The national championships in the Men's & Women's Lightweight Eights will also be decided this weekend. Men's and Women's Sprints champs Dartmouth and Wisconsin will look to each claim the "double", winning Sprints and IRAs, but these events are tricky to navigate at the IRA; witness Wisco's trip through the reps in the LW8 before defending their national championship in 2006. The men's light eight is wild, simply put: Sprints #1 seed Harvard will probably look to bounce back from a disappointing 5th place finish at Worcester, while the defending national champs from Cornell, who were 4 seats down on Dartmouth at the line at Sprints, certainly don't want to give the trophy back just yet. Princeton and Navy are in the hunt as well; the lightweight men do it all in one day, with heats on Saturday morning for Saturday afternoon finals.
On the women's side, Wisco, Princeton and Georgetown are the medallists from Sprints, with about a length between each, while perennials Radcliffe were uncharacteristically off the pace. While not quite as deep or tight as the men's field, this event has experienced growth and challenges from new crews in recent years. Where the men's light eight is an all East Coast affair, with the crew furthest afield coming from Georgia Tech, the women's field arrives from all over, with the west coast in the mix (Long Beach State, Stanford, Loyola Marymount) as well as crews from Ohio State and Univ. of Central Florida adding regional color.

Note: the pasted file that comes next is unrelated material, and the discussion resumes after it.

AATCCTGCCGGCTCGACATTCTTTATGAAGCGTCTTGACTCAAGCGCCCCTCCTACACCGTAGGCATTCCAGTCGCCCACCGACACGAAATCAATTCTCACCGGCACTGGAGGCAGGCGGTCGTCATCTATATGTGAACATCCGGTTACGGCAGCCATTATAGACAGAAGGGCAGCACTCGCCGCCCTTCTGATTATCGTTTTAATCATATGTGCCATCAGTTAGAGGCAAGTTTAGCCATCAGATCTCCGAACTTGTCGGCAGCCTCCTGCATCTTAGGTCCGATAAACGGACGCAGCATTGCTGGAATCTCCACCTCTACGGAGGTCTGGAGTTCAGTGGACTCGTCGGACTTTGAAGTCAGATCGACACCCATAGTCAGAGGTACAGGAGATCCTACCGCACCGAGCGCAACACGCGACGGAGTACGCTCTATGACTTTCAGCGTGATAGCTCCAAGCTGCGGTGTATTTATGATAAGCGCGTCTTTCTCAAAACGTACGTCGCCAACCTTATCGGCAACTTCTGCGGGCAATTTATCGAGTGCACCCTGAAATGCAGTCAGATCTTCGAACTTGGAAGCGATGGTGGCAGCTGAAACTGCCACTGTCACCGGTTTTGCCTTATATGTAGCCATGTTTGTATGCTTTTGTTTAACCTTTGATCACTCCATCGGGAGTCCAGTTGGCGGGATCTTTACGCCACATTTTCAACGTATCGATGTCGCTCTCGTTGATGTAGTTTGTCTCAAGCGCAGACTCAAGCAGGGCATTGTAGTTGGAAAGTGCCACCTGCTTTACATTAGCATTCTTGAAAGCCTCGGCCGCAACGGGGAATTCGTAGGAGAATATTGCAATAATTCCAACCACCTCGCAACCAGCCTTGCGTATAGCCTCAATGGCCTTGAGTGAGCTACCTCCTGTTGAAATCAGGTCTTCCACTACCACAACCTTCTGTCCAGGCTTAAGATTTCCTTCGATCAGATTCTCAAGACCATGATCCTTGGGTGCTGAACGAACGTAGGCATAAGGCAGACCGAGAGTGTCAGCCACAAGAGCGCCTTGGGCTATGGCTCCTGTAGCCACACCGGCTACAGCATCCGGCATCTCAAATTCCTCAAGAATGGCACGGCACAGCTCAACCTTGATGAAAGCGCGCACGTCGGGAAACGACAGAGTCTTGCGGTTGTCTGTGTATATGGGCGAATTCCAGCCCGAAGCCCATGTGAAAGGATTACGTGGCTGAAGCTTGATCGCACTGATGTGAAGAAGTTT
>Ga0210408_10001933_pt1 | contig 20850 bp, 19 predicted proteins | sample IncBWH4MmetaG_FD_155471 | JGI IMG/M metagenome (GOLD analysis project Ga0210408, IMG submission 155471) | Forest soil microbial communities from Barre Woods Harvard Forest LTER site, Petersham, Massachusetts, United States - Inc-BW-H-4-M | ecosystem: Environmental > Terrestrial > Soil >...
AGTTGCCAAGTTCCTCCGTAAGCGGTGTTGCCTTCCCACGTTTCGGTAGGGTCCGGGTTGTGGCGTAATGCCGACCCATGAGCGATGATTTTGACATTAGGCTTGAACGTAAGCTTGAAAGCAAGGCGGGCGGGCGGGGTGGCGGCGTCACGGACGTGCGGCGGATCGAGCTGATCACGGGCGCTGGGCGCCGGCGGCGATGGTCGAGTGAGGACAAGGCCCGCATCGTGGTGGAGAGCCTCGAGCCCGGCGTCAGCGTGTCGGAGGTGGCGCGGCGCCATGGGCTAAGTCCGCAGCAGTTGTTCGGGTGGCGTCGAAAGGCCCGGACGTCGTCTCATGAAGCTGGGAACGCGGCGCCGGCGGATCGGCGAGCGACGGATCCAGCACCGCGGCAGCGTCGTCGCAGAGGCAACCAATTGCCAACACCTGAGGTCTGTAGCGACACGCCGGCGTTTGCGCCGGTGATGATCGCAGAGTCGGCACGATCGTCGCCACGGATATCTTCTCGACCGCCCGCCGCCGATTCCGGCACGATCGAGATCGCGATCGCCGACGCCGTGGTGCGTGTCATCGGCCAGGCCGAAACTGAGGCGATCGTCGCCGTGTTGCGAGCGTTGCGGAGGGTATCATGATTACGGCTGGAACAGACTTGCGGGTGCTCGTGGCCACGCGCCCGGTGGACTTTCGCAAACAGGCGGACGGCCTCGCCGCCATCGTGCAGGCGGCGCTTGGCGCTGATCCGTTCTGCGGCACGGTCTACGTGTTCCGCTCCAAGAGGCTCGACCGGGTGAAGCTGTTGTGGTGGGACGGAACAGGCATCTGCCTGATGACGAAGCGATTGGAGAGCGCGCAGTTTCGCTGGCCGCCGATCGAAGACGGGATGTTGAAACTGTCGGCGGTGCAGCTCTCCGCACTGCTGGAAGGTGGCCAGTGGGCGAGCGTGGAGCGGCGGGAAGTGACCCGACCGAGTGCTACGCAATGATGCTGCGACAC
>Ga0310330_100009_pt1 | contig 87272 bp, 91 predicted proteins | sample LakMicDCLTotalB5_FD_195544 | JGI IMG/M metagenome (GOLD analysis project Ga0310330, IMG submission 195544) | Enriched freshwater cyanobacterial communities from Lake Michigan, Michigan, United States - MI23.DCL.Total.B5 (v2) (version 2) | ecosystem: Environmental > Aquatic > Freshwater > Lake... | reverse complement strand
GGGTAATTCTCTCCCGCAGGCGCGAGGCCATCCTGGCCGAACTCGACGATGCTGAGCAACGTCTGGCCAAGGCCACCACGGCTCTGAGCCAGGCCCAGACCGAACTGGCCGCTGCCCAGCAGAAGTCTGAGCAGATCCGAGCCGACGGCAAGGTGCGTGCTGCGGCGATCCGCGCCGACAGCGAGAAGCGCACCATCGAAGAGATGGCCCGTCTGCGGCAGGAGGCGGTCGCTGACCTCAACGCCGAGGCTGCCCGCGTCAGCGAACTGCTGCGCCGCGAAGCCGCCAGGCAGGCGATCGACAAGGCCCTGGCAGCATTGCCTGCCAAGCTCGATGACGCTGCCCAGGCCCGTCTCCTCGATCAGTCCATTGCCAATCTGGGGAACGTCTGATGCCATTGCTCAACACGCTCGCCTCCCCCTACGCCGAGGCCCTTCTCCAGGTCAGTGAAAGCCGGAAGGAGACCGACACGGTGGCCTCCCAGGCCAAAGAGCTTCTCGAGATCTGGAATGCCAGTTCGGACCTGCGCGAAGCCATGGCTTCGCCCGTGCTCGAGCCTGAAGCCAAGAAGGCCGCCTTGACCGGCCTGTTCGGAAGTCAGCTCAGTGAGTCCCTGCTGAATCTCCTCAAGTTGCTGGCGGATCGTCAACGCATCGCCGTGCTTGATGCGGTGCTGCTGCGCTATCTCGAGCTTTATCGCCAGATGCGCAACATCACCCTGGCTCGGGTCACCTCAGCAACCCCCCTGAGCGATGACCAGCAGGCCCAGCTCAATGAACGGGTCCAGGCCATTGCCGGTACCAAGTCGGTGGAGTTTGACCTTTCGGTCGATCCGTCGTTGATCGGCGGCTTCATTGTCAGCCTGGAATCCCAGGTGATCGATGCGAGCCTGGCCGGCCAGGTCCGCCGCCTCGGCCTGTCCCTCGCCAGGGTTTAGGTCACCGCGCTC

The light women gain an extra event this year, a championship in the Women's Lightweight Four, with Duquesne, Lawrence U., Georgetown, Princeton, Radcliffe and Wisconsin lining up for a straight final on Friday afternoon.
The small boats are harder to handicap, but also provide some of the most entertaining racing at the IRA. This years field is huge; the IRA Finals Schedule heads deep into the alphabet this year with "E" and "F" level finals for the Men's Varsity Fours. In the V4, the mass of crews involved produces an unusually tough progression, with all 36 crews time-trialling for spots in the "A" & "B" semis for the top 24 spots, while lower place crews will head to the "E" and "F" finals directly from the time trial, ouch. Time trials obviously rely a little on a crews imagination to race at full tilt boogie down the racecourse with no one on either side of them.
The course is ready, and the mercury is rising. See you in Camden!